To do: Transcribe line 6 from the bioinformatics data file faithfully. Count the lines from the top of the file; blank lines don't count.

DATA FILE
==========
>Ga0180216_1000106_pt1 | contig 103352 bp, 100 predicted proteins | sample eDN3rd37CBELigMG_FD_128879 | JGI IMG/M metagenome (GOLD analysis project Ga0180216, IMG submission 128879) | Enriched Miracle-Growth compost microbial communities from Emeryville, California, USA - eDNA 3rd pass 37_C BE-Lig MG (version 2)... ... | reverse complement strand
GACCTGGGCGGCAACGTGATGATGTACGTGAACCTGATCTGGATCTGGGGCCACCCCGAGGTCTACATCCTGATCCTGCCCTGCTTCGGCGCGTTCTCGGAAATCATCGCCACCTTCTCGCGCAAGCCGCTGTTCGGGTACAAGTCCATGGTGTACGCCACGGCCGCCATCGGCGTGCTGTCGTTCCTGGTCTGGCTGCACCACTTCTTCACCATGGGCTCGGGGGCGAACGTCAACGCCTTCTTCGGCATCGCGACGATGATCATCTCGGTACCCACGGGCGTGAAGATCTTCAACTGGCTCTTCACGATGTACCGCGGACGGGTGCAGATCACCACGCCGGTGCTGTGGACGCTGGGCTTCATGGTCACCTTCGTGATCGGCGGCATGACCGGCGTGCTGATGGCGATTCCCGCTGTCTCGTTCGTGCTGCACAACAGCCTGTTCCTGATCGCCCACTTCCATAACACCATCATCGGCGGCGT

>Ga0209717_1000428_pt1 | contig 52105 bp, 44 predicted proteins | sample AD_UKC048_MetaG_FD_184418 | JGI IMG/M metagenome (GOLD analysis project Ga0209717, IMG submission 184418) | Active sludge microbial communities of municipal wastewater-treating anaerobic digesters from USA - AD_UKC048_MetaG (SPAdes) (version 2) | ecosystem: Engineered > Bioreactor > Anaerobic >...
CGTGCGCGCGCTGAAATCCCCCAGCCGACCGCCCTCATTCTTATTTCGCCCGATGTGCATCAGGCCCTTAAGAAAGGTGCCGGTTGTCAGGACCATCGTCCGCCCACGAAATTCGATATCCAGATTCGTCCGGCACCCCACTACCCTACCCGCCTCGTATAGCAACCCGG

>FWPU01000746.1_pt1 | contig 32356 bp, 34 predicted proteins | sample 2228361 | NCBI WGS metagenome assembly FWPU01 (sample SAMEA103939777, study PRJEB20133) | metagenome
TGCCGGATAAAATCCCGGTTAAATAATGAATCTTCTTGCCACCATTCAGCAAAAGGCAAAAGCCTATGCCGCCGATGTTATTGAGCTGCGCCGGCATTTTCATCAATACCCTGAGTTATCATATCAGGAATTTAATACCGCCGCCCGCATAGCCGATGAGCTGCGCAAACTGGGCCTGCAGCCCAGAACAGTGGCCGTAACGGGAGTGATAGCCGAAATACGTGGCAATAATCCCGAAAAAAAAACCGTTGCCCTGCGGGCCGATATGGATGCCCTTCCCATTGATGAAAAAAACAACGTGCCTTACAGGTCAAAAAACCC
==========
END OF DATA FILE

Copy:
TGCCGGATAAAATCCCGGTTAAATAATGAATCTTCTTGCCACCATTCAGCAAAAGGCAAAAGCCTATGCCGCCGATGTTATTGAGCTGCGCCGGCATTTTCATCAATACCCTGAGTTATCATATCAGGAATTTAATACCGCCGCCCGCATAGCCGATGAGCTGCGCAAACTGGGCCTGCAGCCCAGAACAGTGGCCGTAACGGGAGTGATAGCCGAAATACGTGGCAATAATCCCGAAAAAAAAACCGTTGCCCTGCGGGCCGATATGGATGCCCTTCCCATTGATGAAAAAAACAACGTGCCTTACAGGTCAAAAAACCC